Prosecuting ISIS poses challenge to international justice
International rights groups have condemned the brutality of the Islamic State in Iraq and Syria (ISIS), but how the group will be prosecuted for the alleged crimes it has committed remains unclear.
U.N. human rights chief Navi Pillay has said the crimes committed by ISIS would amount to crimes against humanity and war crimes under international law.
Prosecution of the group faces two main challenges, the inter-jurisdictional nature of their crimes, and the non-state status of the instigators.
Individual Criminal accountability
While ISIS’s international legal personality is unclear, individuals from the group can be tried for the crimes linked to the group.
“Individuals are held accountable for the crimes they have directly committed or for certain crimes committed by those under their command, under the principle of superior responsibility,” Cecile Aptel, Senior Legal Advisor to the U.N. High Commissioner for Human Rights, told Al Arabiya News.
“International criminal justice is about making the leadership accountable,” she said in a telephone interview.
Ratko Mladic was indicted in 1995 by the International Tribunal for the Former Yugoslavia (ICTY) under the “individual criminal responsibility” provision Article 7 of the ICTY Statute.
He was charged as the “most senior officer” after the President of the Republika Srpska, the indictment read.
Article 25 of the ICC Statute also upholds individual criminal liability, which could disregard the group’s non-state status.
“As always, the initial analysis of jurisdiction over such crimes should be the domestic courts,” Seth Engel, an ICC lawyer said.
“However, most national courts are not equipped to handle such cases, and national laws in most countries do not include provisions regarding these heinous crimes,” he told Al Arabiya News.
By recognizing and accepting the jurisdiction of the ICC, states allow the “ICC Prosecutor to investigate for all crimes against humanity and war crimes potentially committed on the territory of the state, by any actor, during a specified time period,” Engel explained.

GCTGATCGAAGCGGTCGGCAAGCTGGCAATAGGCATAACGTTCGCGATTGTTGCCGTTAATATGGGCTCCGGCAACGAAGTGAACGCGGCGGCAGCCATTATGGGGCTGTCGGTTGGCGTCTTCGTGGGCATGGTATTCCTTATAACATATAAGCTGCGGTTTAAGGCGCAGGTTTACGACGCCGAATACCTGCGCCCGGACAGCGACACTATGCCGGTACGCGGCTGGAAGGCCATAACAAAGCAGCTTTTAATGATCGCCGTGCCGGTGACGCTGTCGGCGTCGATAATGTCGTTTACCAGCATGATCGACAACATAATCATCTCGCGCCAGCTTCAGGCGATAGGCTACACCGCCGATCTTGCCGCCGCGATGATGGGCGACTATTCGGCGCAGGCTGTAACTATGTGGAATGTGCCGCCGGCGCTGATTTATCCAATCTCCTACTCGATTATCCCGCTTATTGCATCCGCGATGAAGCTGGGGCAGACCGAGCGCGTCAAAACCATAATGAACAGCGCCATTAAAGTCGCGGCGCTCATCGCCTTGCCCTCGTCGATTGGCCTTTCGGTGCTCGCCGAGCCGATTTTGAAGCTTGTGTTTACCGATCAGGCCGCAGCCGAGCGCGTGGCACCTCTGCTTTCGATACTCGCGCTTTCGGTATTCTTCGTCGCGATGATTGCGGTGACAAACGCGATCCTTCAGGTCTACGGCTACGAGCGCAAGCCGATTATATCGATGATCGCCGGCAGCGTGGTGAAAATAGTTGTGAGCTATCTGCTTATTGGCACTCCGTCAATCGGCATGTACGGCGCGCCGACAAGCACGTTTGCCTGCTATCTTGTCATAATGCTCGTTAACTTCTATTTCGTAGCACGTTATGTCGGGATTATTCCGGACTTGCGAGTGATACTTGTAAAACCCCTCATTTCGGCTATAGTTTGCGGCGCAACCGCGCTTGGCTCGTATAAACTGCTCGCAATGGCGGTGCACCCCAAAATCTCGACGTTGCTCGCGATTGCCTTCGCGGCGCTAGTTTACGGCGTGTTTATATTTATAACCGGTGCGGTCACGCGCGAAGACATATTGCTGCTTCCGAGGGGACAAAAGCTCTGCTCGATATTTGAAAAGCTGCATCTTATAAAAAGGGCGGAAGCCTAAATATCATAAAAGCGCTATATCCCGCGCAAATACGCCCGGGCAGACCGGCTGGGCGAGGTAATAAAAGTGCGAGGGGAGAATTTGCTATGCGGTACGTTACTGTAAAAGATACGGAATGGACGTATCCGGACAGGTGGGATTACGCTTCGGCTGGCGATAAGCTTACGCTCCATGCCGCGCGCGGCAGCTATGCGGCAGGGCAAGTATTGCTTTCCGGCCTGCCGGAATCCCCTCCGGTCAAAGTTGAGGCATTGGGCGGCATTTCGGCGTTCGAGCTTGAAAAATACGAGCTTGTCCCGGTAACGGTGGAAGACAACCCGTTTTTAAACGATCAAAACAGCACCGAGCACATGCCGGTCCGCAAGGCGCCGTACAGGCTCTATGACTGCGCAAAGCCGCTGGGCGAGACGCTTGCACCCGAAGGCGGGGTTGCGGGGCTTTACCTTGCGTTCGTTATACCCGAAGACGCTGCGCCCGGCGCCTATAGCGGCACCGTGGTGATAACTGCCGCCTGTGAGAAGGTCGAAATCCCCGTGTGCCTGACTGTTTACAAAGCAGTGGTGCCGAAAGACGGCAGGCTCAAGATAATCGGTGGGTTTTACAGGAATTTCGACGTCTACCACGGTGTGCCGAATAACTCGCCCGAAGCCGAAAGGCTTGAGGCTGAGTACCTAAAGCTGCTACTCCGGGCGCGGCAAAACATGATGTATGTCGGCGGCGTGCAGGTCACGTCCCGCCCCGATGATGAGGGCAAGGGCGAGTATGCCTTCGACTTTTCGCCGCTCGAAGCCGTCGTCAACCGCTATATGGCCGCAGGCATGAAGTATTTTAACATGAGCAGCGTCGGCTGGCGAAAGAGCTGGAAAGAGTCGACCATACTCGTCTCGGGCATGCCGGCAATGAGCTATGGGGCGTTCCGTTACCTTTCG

“It is therefore nearly unthinkable that Syria will voluntarily accept jurisdiction given the actions of the current regime, and permanent members of the U.N. Security Council have already vetoed any such resolution four times,” he said.
As for Iraq, should the new government grant the ICC jurisdiction, arrest warrants could be applied for hastily.
If the United States decides to go beyond the recent airstrikes targeting ISIS-held positions by sending troops, “we could actually see U.S. troops executing these warrants,” Engel said in an email.
An independent tribunal?
As the political circumstances make it unlikely that the ICC will try these crimes “it would make sense to have a separate international tribunal established,” a U.N. official who spoke on condition of anonymity told Al Arabiya News.
“If it is a separate an international tribunal then the jurisdictional issues can be easily disposed of in technical ways,” the official said.
Engel said that the establishment of such a tribunal would require “much political will and the commitment of heavy resources from many actors including the U.N. and potentially the EU, the Arab League, and the U.S.”
However, “such courts can last for more than 20 years and consume millions if not billions of dollars,” Engel said.
“This could be particularly difficult in the context of the notoriously slow and corrupt Iraqi judicial system,” he added.
On whether the establishment of an independent tribunal for the crimes committed by ISIS in Syria in Iraq is feasible, Engel said “a hybrid tribunal …could be envisaged, which seek to combine judicial and legal actors of both the relevant domestic jurisdictions with the know-how and legal knowledge of the international community,” Engel said.